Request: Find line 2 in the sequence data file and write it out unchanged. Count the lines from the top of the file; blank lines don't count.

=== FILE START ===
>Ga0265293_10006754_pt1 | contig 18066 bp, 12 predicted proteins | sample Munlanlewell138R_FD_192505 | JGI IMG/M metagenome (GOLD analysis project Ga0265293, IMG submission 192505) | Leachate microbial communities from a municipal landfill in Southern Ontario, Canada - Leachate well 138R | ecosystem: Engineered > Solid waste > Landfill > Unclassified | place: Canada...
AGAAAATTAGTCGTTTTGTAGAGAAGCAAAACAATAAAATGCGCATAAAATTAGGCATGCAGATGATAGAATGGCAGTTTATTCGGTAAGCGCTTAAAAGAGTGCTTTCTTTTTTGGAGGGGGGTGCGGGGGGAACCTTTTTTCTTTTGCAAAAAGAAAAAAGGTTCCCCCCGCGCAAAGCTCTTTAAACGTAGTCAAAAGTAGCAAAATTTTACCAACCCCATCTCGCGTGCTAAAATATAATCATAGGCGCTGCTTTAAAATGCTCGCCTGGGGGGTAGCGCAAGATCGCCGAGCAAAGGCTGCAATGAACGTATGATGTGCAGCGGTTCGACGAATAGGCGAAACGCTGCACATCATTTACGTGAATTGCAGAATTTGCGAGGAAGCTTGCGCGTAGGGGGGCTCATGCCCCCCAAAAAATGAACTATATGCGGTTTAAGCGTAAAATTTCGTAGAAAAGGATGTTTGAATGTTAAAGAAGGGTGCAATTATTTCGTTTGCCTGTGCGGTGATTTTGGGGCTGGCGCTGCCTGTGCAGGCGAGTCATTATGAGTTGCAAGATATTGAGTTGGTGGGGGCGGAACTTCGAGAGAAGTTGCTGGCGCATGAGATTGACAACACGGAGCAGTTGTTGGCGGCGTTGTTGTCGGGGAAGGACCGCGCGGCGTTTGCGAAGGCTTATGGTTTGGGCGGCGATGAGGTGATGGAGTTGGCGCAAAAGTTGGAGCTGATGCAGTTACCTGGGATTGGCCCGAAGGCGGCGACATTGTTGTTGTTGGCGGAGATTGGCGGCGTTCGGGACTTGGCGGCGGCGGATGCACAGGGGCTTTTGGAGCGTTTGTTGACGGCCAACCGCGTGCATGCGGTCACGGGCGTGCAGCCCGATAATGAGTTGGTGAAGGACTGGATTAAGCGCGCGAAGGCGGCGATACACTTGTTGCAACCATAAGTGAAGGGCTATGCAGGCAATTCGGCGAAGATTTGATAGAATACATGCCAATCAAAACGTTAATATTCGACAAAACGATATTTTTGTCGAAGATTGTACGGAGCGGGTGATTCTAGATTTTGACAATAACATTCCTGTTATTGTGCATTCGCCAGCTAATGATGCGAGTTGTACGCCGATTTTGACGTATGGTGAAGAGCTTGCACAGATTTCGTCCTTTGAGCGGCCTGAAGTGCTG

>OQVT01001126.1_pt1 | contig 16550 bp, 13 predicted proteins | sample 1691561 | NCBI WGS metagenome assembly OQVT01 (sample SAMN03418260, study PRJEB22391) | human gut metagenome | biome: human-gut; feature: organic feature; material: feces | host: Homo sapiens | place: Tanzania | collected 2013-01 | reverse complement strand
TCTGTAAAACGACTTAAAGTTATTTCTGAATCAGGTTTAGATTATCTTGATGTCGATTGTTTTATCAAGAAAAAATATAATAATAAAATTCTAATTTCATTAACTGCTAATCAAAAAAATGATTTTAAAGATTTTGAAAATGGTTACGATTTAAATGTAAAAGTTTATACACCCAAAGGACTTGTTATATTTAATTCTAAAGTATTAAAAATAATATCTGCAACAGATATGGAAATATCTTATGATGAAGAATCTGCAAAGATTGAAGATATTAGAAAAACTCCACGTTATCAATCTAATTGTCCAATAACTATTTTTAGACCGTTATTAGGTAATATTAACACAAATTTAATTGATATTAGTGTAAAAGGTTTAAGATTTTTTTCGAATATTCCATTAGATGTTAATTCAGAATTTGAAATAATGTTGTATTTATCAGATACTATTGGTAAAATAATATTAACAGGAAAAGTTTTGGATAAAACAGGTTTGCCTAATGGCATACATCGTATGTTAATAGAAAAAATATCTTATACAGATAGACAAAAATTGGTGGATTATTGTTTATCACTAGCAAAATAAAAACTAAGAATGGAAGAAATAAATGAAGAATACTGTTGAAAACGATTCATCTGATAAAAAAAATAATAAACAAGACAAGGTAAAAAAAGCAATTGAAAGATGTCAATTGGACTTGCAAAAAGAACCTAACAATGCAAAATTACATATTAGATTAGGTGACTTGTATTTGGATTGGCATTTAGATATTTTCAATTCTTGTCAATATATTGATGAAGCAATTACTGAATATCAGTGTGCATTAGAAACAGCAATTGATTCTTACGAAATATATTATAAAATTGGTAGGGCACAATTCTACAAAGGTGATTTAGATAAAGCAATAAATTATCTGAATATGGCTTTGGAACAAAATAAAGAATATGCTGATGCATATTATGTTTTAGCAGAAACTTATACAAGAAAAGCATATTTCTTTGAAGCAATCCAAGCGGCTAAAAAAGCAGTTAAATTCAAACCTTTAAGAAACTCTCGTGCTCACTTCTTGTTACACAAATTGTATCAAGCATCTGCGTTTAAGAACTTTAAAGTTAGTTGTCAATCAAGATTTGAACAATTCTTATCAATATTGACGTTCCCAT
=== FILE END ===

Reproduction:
AGAAAATTAGTCGTTTTGTAGAGAAGCAAAACAATAAAATGCGCATAAAATTAGGCATGCAGATGATAGAATGGCAGTTTATTCGGTAAGCGCTTAAAAGAGTGCTTTCTTTTTTGGAGGGGGGTGCGGGGGGAACCTTTTTTCTTTTGCAAAAAGAAAAAAGGTTCCCCCCGCGCAAAGCTCTTTAAACGTAGTCAAAAGTAGCAAAATTTTACCAACCCCATCTCGCGTGCTAAAATATAATCATAGGCGCTGCTTTAAAATGCTCGCCTGGGGGGTAGCGCAAGATCGCCGAGCAAAGGCTGCAATGAACGTATGATGTGCAGCGGTTCGACGAATAGGCGAAACGCTGCACATCATTTACGTGAATTGCAGAATTTGCGAGGAAGCTTGCGCGTAGGGGGGCTCATGCCCCCCAAAAAATGAACTATATGCGGTTTAAGCGTAAAATTTCGTAGAAAAGGATGTTTGAATGTTAAAGAAGGGTGCAATTATTTCGTTTGCCTGTGCGGTGATTTTGGGGCTGGCGCTGCCTGTGCAGGCGAGTCATTATGAGTTGCAAGATATTGAGTTGGTGGGGGCGGAACTTCGAGAGAAGTTGCTGGCGCATGAGATTGACAACACGGAGCAGTTGTTGGCGGCGTTGTTGTCGGGGAAGGACCGCGCGGCGTTTGCGAAGGCTTATGGTTTGGGCGGCGATGAGGTGATGGAGTTGGCGCAAAAGTTGGAGCTGATGCAGTTACCTGGGATTGGCCCGAAGGCGGCGACATTGTTGTTGTTGGCGGAGATTGGCGGCGTTCGGGACTTGGCGGCGGCGGATGCACAGGGGCTTTTGGAGCGTTTGTTGACGGCCAACCGCGTGCATGCGGTCACGGGCGTGCAGCCCGATAATGAGTTGGTGAAGGACTGGATTAAGCGCGCGAAGGCGGCGATACACTTGTTGCAACCATAAGTGAAGGGCTATGCAGGCAATTCGGCGAAGATTTGATAGAATACATGCCAATCAAAACGTTAATATTCGACAAAACGATATTTTTGTCGAAGATTGTACGGAGCGGGTGATTCTAGATTTTGACAATAACATTCCTGTTATTGTGCATTCGCCAGCTAATGATGCGAGTTGTACGCCGATTTTGACGTATGGTGAAGAGCTTGCACAGATTTCGTCCTTTGAGCGGCCTGAAGTGCTG